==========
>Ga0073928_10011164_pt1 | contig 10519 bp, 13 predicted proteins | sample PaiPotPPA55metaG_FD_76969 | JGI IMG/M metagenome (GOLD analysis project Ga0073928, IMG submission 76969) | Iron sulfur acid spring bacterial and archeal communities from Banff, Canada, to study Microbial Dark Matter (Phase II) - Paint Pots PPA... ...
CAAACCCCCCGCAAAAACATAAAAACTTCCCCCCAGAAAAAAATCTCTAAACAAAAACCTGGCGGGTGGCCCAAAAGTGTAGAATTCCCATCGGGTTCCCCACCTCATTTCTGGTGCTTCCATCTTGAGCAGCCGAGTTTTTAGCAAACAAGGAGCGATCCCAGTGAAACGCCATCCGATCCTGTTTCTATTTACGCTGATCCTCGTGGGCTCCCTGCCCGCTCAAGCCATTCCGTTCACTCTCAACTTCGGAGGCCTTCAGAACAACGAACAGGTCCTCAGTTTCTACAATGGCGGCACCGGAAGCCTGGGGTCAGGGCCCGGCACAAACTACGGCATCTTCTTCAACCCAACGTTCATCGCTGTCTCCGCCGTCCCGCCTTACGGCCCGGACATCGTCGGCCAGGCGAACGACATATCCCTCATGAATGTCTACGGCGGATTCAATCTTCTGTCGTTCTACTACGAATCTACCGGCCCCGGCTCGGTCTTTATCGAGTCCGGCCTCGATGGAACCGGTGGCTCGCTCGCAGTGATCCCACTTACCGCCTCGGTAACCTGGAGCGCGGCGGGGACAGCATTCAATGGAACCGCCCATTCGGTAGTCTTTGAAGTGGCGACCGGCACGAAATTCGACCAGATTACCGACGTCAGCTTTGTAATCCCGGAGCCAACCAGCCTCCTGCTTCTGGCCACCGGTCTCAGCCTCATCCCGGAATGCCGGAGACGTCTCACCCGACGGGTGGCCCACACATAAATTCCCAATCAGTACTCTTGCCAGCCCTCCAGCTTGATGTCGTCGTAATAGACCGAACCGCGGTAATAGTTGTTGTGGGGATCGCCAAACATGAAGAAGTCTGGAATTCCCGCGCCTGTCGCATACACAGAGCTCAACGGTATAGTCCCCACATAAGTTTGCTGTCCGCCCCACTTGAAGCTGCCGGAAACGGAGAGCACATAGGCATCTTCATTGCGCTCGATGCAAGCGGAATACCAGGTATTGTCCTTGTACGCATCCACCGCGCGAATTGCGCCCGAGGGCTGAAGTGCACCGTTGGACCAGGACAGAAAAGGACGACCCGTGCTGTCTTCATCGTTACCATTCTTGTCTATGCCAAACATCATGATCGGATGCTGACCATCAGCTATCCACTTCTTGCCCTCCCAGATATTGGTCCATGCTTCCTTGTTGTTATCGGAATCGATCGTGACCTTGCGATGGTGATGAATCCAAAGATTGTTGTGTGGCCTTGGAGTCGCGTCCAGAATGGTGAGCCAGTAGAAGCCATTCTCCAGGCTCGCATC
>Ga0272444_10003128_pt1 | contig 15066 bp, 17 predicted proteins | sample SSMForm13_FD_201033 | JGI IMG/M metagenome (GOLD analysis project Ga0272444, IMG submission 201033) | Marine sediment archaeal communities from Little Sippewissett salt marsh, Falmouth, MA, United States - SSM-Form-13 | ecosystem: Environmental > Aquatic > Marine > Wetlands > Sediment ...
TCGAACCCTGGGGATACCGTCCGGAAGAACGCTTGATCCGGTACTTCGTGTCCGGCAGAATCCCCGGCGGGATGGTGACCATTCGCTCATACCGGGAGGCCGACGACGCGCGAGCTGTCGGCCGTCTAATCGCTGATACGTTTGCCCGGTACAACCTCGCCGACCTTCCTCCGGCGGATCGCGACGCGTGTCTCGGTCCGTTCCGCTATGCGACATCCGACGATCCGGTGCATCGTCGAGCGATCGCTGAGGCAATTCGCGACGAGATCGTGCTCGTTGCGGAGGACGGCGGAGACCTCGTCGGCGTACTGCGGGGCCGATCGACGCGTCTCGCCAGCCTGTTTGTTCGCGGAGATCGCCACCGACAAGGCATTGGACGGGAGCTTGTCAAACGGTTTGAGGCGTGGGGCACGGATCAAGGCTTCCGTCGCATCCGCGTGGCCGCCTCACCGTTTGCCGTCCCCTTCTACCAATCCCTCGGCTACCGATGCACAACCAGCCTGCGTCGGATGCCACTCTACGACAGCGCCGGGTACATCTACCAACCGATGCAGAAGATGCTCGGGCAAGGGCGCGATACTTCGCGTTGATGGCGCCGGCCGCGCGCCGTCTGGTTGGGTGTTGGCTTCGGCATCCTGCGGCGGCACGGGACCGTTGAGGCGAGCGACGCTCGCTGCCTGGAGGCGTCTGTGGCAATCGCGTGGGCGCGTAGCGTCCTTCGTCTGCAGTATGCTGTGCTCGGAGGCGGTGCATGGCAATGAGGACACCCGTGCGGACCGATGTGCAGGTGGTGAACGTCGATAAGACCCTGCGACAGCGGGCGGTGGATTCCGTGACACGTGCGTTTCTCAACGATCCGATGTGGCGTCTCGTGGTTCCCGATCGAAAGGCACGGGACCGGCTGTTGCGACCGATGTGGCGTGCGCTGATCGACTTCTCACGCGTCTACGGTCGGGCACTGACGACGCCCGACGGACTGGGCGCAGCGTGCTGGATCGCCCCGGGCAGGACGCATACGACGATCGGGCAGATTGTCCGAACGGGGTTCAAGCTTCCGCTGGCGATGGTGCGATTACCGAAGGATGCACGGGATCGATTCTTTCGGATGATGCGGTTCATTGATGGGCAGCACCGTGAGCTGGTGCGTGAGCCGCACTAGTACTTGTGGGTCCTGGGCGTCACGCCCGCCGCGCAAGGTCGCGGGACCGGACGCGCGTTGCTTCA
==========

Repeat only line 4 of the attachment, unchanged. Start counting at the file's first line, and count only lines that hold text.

TCGAACCCTGGGGATACCGTCCGGAAGAACGCTTGATCCGGTACTTCGTGTCCGGCAGAATCCCCGGCGGGATGGTGACCATTCGCTCATACCGGGAGGCCGACGACGCGCGAGCTGTCGGCCGTCTAATCGCTGATACGTTTGCCCGGTACAACCTCGCCGACCTTCCTCCGGCGGATCGCGACGCGTGTCTCGGTCCGTTCCGCTATGCGACATCCGACGATCCGGTGCATCGTCGAGCGATCGCTGAGGCAATTCGCGACGAGATCGTGCTCGTTGCGGAGGACGGCGGAGACCTCGTCGGCGTACTGCGGGGCCGATCGACGCGTCTCGCCAGCCTGTTTGTTCGCGGAGATCGCCACCGACAAGGCATTGGACGGGAGCTTGTCAAACGGTTTGAGGCGTGGGGCACGGATCAAGGCTTCCGTCGCATCCGCGTGGCCGCCTCACCGTTTGCCGTCCCCTTCTACCAATCCCTCGGCTACCGATGCACAACCAGCCTGCGTCGGATGCCACTCTACGACAGCGCCGGGTACATCTACCAACCGATGCAGAAGATGCTCGGGCAAGGGCGCGATACTTCGCGTTGATGGCGCCGGCCGCGCGCCGTCTGGTTGGGTGTTGGCTTCGGCATCCTGCGGCGGCACGGGACCGTTGAGGCGAGCGACGCTCGCTGCCTGGAGGCGTCTGTGGCAATCGCGTGGGCGCGTAGCGTCCTTCGTCTGCAGTATGCTGTGCTCGGAGGCGGTGCATGGCAATGAGGACACCCGTGCGGACCGATGTGCAGGTGGTGAACGTCGATAAGACCCTGCGACAGCGGGCGGTGGATTCCGTGACACGTGCGTTTCTCAACGATCCGATGTGGCGTCTCGTGGTTCCCGATCGAAAGGCACGGGACCGGCTGTTGCGACCGATGTGGCGTGCGCTGATCGACTTCTCACGCGTCTACGGTCGGGCACTGACGACGCCCGACGGACTGGGCGCAGCGTGCTGGATCGCCCCGGGCAGGACGCATACGACGATCGGGCAGATTGTCCGAACGGGGTTCAAGCTTCCGCTGGCGATGGTGCGATTACCGAAGGATGCACGGGATCGATTCTTTCGGATGATGCGGTTCATTGATGGGCAGCACCGTGAGCTGGTGCGTGAGCCGCACTAGTACTTGTGGGTCCTGGGCGTCACGCCCGCCGCGCAAGGTCGCGGGACCGGACGCGCGTTGCTTCA